SARS-CoV-2 Proteins, SARS-CoV-2, expression rates, viral protein classes
Digital Object Identifier (DOI)
Severe acute respiratory syndrome coronavirus 2 (SARS-CoV-2), a causative agent of the coronavirus disease (CoVID-19), is a part of the β-coronaviridae family. In comparison with two other members of this family of coronaviruses infecting humans (SARS-CoV and Middle East Respiratory Syndrome (MERS) CoV), SARS-CoV-2 showed the most severe effects on the entire Earth population causing world-wide CoVID-19 pandemic. SARS-CoV-2 contains five major protein classes, such as four structural proteins (Nucleocapsid (N), Membrane (M), Envelop (E), and Spike Glycoprotein (S)) and Replicase polyproteins (R), which are synthesized as two polyproteins (ORF1a and ORF1ab) that are subsequently processed into 12 nonstructural proteins by three viral proteases. All these proteins share high sequence similarity with their SARS-CoV counterparts. Due to the severity of the current situation, most of the SARS-CoV-2-related research is focused on finding therapeutic solutions and the analysis of comorbidities during infection. However, studies on the peculiarities of the amino acid sequences of viral protein classes and their structure space analysis throughout the evolutionary time-frame are limited. At the same time, due to their structural malleability, viral proteins can be directly or indirectly associated with the dysfunctionality of the host cell proteins, which may lead to comorbidities during the infection and at the post infection stage. To fill these gaps, we conducted the evolutionary sequence-structure analysis of the viral protein classes to evaluate the rate of their evolutionary malleability. We also looked at the intrinsic disorder propensities of these viral proteins and confirmed that although they typically do not have long intrinsically disordered regions (IDRs), all of them have at least some levels of intrinsic disorder. Furthermore, short IDRs found in viral proteins are extremely effective and prioritize the proteins for host cell interactions, which may lead to host cell dysfunction. Next, the associations of viral proteins with the host cell proteins were studied, and a list of diseases which are associated with such host cell proteins was developed. Other than the usual set of diseases, we have identified some maladies, which may happen after the recovery from the infections. Comparison of the expression rates of the host cell proteins during the diseases suggested the existence of two distinct classes. First class includes proteins, which are directly associated with certain sets of diseases, where they have shared similar activities. Second class is related to the cytokine storm-mediated pro-inflammation (already known for its role in acute respiratory distress syndrome, ARDS), and neuroinflammation may trigger some of the neurological malignancies and neurodegenerative and neuropsychiatric diseases. Finally, since the transmembrane serine protease 2 (TMPRSS2), which is one of the leading proteins associated with the viral uptake, is an androgen-mediated protein, our study suggested that males and postmenopausal females can be more susceptible to the SARS-CoV-2 infection.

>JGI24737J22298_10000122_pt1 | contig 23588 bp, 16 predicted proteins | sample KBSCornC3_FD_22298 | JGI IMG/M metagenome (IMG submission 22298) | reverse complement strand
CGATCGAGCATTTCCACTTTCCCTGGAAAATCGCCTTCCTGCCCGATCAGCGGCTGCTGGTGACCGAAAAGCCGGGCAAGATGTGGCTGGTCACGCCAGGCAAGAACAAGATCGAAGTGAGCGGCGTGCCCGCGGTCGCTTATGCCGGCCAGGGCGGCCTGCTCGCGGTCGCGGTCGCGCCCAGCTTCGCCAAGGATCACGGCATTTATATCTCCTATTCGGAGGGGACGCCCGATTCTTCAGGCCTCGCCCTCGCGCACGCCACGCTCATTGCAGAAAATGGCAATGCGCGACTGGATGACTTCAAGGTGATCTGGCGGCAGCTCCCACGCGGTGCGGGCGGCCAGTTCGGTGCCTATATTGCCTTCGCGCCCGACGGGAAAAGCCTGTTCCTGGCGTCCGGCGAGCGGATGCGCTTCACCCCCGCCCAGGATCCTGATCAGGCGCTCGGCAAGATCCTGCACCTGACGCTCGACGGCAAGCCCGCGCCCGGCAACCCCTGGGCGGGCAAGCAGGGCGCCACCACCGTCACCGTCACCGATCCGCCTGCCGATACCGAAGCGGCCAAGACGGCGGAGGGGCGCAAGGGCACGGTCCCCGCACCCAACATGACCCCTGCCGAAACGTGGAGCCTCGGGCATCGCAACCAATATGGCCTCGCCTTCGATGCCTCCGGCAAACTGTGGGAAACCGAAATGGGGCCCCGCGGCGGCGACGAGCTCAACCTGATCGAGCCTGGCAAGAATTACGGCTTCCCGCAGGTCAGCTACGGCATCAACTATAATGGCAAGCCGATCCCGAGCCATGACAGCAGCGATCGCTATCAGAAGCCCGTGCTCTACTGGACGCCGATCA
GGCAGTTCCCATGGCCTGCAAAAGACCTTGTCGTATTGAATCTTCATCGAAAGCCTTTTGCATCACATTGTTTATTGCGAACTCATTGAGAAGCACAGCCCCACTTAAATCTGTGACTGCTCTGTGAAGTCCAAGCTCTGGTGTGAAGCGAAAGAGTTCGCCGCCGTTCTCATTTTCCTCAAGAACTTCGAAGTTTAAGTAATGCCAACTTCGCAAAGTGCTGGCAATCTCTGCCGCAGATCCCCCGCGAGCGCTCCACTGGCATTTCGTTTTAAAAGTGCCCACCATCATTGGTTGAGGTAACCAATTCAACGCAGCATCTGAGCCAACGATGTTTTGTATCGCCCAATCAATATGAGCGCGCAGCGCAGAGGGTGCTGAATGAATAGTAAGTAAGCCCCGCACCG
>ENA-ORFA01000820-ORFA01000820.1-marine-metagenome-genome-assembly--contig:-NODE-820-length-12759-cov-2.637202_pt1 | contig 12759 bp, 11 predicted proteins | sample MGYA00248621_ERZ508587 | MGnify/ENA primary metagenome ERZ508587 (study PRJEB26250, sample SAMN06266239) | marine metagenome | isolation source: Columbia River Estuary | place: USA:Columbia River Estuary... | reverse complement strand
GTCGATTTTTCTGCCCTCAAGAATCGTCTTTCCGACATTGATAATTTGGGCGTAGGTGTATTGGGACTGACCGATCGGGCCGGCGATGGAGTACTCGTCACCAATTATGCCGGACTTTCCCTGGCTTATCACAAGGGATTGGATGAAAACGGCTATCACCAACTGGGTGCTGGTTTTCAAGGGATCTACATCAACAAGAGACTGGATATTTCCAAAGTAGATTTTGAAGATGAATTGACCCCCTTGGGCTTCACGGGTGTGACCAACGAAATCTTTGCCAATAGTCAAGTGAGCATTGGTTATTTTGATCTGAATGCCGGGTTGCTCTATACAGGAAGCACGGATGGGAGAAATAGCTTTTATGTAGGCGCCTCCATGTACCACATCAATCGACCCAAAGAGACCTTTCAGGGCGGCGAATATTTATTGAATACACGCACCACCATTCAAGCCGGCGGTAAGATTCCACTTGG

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Research Square, v. 1, art. rs.3.rs-82352
Scholar Commons Citation
Sen, Sagnik; Dey, Ashmita; Bandyopadhyay, Sanghamitra; Maulik, Ujjwal; and Uversky, Vladimir, "Understanding Structural Malleability of the SARS-CoV-2 Proteins and their Relation to the Comorbidities" (2021). Molecular Medicine Faculty Publications. 38.